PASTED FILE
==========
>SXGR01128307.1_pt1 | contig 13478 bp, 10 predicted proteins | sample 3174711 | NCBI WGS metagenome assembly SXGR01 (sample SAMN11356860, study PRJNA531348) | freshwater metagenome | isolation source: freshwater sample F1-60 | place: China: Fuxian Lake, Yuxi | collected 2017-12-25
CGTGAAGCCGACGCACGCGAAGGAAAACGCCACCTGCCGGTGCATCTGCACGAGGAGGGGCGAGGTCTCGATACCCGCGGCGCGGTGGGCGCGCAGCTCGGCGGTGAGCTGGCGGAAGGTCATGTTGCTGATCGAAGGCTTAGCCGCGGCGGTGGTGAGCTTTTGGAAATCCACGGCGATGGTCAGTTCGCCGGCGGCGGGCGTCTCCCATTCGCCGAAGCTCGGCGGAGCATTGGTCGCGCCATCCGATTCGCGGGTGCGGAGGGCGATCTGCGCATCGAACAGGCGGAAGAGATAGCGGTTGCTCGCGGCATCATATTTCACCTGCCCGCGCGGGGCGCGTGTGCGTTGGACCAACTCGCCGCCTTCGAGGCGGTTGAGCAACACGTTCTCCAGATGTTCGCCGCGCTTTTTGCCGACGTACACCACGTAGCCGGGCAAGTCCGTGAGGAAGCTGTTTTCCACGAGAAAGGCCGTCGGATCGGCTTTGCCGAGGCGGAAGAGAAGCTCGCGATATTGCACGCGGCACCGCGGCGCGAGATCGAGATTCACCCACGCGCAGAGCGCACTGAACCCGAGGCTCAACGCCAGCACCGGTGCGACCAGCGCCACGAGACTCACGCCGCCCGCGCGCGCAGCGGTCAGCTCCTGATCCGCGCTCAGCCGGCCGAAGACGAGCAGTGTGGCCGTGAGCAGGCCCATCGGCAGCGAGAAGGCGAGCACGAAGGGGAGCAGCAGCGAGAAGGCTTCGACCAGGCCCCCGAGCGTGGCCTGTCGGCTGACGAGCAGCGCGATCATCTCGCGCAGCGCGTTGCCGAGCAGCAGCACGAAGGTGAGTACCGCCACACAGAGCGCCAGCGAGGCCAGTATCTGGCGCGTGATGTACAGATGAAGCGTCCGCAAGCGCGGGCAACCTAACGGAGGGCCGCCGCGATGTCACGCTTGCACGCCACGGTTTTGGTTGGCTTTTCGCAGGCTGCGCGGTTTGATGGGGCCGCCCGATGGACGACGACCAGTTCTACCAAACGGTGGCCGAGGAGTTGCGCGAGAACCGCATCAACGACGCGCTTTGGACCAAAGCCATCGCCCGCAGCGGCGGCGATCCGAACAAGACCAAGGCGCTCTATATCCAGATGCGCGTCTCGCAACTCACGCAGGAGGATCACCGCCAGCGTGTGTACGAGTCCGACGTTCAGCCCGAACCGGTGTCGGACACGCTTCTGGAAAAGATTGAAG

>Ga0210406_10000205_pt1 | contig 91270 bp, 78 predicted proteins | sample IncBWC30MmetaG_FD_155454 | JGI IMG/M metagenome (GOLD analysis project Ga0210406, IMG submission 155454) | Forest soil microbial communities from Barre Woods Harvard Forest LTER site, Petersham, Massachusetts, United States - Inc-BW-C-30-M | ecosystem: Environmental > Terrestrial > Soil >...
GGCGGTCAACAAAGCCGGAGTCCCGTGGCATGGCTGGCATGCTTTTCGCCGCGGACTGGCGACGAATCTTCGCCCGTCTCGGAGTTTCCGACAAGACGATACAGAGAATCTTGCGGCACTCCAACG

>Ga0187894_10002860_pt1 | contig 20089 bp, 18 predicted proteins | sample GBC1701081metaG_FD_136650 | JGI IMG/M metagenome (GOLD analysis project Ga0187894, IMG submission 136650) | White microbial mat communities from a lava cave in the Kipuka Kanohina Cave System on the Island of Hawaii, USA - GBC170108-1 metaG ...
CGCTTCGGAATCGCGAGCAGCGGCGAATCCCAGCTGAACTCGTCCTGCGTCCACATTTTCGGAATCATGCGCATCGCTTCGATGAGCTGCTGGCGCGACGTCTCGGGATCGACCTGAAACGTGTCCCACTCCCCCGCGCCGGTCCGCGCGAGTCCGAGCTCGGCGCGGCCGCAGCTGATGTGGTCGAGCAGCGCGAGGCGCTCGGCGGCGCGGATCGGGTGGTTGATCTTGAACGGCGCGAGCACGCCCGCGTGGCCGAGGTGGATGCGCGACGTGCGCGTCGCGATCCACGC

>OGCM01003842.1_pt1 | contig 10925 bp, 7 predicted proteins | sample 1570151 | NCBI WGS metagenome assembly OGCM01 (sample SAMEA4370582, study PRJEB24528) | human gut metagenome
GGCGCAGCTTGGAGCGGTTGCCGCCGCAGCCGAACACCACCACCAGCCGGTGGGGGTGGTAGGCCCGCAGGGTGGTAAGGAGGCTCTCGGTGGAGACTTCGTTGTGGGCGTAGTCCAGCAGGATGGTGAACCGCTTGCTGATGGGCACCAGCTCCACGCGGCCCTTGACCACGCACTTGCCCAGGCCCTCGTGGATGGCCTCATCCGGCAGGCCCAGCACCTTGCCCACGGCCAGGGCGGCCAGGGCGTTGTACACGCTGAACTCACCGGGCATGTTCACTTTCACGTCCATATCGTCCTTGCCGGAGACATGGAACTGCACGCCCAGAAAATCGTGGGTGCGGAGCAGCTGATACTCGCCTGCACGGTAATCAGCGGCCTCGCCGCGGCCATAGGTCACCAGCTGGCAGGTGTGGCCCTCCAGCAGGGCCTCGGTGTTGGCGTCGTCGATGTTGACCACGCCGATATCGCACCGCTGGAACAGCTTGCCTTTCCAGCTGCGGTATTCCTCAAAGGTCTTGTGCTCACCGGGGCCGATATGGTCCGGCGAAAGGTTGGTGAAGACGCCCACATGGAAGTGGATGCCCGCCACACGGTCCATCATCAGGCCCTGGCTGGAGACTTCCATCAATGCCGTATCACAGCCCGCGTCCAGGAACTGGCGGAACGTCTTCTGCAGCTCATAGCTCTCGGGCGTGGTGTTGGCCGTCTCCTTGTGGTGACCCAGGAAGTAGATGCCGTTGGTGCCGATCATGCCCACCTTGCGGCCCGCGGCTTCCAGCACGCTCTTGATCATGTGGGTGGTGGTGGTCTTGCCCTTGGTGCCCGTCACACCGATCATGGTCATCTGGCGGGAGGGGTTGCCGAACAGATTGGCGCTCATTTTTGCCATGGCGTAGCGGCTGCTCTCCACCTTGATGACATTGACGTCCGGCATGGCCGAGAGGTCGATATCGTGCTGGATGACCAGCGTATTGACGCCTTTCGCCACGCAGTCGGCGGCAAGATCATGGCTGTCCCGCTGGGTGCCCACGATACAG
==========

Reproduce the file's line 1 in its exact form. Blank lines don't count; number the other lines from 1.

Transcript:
>SXGR01128307.1_pt1 | contig 13478 bp, 10 predicted proteins | sample 3174711 | NCBI WGS metagenome assembly SXGR01 (sample SAMN11356860, study PRJNA531348) | freshwater metagenome | isolation source: freshwater sample F1-60 | place: China: Fuxian Lake, Yuxi | collected 2017-12-25